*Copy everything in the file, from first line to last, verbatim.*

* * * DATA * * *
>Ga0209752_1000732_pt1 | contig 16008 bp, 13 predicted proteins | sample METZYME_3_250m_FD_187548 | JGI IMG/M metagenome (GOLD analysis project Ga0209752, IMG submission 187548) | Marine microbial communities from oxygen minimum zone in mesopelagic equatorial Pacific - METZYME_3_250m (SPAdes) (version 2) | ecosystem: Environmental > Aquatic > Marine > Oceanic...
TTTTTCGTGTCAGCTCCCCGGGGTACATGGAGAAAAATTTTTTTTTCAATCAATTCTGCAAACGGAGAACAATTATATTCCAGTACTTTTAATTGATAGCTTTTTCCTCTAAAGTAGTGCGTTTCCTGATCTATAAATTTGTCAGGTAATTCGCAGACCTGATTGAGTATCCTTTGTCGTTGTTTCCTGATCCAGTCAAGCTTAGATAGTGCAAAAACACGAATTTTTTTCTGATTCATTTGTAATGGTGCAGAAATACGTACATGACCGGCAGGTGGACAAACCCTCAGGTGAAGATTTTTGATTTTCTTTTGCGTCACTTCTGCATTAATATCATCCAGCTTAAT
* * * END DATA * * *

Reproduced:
>Ga0209752_1000732_pt1 | contig 16008 bp, 13 predicted proteins | sample METZYME_3_250m_FD_187548 | JGI IMG/M metagenome (GOLD analysis project Ga0209752, IMG submission 187548) | Marine microbial communities from oxygen minimum zone in mesopelagic equatorial Pacific - METZYME_3_250m (SPAdes) (version 2) | ecosystem: Environmental > Aquatic > Marine > Oceanic...
TTTTTCGTGTCAGCTCCCCGGGGTACATGGAGAAAAATTTTTTTTTCAATCAATTCTGCAAACGGAGAACAATTATATTCCAGTACTTTTAATTGATAGCTTTTTCCTCTAAAGTAGTGCGTTTCCTGATCTATAAATTTGTCAGGTAATTCGCAGACCTGATTGAGTATCCTTTGTCGTTGTTTCCTGATCCAGTCAAGCTTAGATAGTGCAAAAACACGAATTTTTTTCTGATTCATTTGTAATGGTGCAGAAATACGTACATGACCGGCAGGTGGACAAACCCTCAGGTGAAGATTTTTGATTTTCTTTTGCGTCACTTCTGCATTAATATCATCCAGCTTAAT